Laugh or Cry: New survey shows a third of Americans think First Amendment protections go too far

Twenty-nine percent could not name one protection

Should I laugh or should I cry? It’s not just the title of a 1981 song by Abba – it’s how you sometimes feel when something is either so absurd or so maddening or so something that you’re just not sure how to react. We here at DecodeDC think politics and the actions of those who play in the political arena are filled with laugh or cry moments. We hope you do to. 

WASHINGTON, D.C. - Americans have failed their 2014 civics test: 29 percent of them can’t name any of the five freedoms guaranteed in the Constitution’s First Amendment

Perhaps even more surprising: 38 percent of Americans think the amendment guarantees “go too far.”

A survey conducted by the Newseum’s First Amendment Center showed people are most familiar with freedom of speech: 68 percent were able to name that one. Only 1 percent could name the freedom to petition.

The Newseum started conducting the “State of the First Amendment” survey in 1997. This year, the center surveyed 1,006 adults nationwide over the phone in May. The survey’s error rate is plus or minus 3.2 percentage points.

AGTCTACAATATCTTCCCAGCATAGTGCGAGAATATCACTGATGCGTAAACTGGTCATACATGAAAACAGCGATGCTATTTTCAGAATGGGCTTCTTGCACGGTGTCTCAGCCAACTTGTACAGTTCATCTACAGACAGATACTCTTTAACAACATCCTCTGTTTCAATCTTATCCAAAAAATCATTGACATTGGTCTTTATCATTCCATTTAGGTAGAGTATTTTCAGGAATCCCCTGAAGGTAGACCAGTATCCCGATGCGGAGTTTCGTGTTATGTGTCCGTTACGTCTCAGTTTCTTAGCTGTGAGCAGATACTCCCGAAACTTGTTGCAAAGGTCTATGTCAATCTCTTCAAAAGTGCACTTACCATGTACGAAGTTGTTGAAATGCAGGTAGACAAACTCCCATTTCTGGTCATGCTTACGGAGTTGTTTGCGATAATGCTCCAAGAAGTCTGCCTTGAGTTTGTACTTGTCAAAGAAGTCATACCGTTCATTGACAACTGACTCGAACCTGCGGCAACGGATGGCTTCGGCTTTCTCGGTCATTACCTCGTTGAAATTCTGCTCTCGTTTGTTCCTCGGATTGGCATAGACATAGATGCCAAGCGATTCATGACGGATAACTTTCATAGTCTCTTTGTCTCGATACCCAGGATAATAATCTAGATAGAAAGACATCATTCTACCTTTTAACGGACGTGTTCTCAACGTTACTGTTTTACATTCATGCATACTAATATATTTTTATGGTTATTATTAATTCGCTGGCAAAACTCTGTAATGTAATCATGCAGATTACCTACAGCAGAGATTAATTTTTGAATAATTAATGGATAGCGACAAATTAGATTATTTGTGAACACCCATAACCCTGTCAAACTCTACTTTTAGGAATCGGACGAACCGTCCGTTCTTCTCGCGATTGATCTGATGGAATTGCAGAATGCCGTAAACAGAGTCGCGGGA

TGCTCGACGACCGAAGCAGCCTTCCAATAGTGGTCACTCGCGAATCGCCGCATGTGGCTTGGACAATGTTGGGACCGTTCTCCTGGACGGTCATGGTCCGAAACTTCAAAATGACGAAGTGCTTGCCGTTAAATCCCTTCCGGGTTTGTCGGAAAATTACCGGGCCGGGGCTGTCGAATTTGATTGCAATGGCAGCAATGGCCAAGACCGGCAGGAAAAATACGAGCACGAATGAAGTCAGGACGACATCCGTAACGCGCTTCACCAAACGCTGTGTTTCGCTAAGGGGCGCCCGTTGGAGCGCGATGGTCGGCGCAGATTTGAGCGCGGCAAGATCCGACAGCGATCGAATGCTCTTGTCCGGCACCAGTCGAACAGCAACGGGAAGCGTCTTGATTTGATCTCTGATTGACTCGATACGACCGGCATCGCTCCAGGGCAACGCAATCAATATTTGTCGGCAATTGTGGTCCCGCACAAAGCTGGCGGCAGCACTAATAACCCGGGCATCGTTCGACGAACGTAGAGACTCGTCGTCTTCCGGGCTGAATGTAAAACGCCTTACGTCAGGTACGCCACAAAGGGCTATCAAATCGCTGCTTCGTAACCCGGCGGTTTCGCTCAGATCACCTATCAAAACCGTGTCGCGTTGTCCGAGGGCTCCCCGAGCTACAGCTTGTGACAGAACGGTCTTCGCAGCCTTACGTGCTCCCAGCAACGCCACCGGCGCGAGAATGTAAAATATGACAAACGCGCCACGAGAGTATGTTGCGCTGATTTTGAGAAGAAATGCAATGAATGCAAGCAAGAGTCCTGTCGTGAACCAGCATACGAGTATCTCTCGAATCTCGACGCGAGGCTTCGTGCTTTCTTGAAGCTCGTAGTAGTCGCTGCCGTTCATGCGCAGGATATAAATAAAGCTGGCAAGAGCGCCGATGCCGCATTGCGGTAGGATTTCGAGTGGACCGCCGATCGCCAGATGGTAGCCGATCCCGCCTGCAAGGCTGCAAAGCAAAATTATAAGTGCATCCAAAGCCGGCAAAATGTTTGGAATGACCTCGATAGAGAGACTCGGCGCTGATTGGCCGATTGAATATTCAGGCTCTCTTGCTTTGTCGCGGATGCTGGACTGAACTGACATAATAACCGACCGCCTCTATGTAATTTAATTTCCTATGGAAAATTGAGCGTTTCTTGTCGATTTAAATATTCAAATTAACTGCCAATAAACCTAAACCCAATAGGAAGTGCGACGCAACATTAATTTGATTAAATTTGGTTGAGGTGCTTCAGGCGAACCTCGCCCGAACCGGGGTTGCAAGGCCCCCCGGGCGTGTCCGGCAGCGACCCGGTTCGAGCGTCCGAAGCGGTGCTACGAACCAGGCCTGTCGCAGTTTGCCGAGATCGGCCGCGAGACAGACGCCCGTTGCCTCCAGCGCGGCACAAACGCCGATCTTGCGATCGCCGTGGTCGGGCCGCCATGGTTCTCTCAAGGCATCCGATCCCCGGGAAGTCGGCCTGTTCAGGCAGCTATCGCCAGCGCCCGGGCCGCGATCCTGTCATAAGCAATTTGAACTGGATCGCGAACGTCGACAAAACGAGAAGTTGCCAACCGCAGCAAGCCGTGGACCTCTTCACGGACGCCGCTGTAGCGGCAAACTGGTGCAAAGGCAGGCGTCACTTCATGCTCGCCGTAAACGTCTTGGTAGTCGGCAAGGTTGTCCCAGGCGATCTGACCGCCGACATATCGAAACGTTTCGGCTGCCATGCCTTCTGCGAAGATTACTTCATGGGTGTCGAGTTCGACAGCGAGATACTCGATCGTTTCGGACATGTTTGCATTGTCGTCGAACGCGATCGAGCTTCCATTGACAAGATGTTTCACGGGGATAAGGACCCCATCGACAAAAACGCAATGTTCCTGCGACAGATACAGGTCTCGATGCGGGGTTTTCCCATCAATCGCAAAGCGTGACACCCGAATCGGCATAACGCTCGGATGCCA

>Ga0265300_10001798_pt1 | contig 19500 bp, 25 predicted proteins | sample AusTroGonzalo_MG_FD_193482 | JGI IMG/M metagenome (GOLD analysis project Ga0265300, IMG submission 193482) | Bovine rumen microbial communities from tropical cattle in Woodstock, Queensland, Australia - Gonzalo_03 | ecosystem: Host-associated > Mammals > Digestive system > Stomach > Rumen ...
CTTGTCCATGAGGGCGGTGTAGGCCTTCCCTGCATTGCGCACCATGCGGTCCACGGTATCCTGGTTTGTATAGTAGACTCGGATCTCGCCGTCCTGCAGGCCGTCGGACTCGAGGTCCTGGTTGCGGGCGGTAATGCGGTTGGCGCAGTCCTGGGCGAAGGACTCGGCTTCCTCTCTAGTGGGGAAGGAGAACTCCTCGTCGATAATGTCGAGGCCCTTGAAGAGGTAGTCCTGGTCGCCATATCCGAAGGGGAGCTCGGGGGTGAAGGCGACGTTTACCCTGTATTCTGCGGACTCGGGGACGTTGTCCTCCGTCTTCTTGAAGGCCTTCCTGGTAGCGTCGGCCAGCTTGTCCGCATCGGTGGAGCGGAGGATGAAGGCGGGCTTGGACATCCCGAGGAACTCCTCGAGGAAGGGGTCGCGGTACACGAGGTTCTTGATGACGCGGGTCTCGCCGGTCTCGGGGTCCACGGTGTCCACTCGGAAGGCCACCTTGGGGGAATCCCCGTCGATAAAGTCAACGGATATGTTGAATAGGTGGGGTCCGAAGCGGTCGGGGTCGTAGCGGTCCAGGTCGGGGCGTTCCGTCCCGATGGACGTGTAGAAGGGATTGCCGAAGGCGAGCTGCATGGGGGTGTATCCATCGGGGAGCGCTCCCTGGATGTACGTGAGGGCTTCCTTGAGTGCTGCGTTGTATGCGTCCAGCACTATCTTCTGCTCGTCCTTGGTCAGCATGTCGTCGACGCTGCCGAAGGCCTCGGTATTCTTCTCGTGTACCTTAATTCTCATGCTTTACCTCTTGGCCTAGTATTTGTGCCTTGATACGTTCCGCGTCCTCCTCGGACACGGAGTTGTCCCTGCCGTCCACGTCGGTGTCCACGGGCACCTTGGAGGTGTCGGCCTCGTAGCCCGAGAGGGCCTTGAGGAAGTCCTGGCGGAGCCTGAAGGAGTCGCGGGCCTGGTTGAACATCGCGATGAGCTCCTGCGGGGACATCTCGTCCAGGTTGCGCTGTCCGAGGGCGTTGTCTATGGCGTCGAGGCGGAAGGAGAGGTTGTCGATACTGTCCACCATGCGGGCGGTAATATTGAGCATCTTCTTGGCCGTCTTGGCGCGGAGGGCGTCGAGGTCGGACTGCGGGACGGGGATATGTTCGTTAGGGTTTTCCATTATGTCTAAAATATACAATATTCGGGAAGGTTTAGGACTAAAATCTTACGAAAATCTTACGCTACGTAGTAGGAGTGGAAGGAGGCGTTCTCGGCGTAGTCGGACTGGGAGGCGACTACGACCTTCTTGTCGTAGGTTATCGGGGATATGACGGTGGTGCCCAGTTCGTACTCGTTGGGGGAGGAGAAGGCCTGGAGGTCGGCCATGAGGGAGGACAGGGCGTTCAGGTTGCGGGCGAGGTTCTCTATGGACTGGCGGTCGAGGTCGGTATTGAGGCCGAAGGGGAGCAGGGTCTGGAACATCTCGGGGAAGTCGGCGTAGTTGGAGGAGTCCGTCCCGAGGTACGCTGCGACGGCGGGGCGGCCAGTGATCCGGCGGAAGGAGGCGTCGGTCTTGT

Does it really matter that 29 percent of Americans got an F on their exams? Actually, yes, said Newseum Institute’s Chief Operating Officer Gene Policinski.

“Being a citizen requires that you have an essential knowledge of how the government works and what these rights are, particularly the First Amendment, because it’s sort of the blue-collar freedom,” Policinski said. “It’s in play every day for most Americans.”

Every year, the center asks respondents if first amendment protections go too far; the 'too-far' crowd has increased by 4 percentage points since 2013. Perhaps that’s because many Americans associate the amendment’s protections with aspects of culture they find offensive – hateful protest signs, anyone? 

Historically, people are more willing to give up freedoms in time of war or a direct attack. In the survey following the Sept. 11, 2001, attacks, the number of people who said the First Amendment gave too much freedom spiked to 49 percent. Could this, too, be a harbinger of bad news for Americans?

“There’s a bit of a warning here that, once again, we might be willing as a society to give a sort of snap judgment to take away a lot of our liberties,” Poicinski said. “I worry every time that happens. It’s a real roll of the dice as to whether we’re getting them all back, and certainly a lot of people suffer in the period between the suspension of those rights and the time when they’re fully restored.”

So we ask you:

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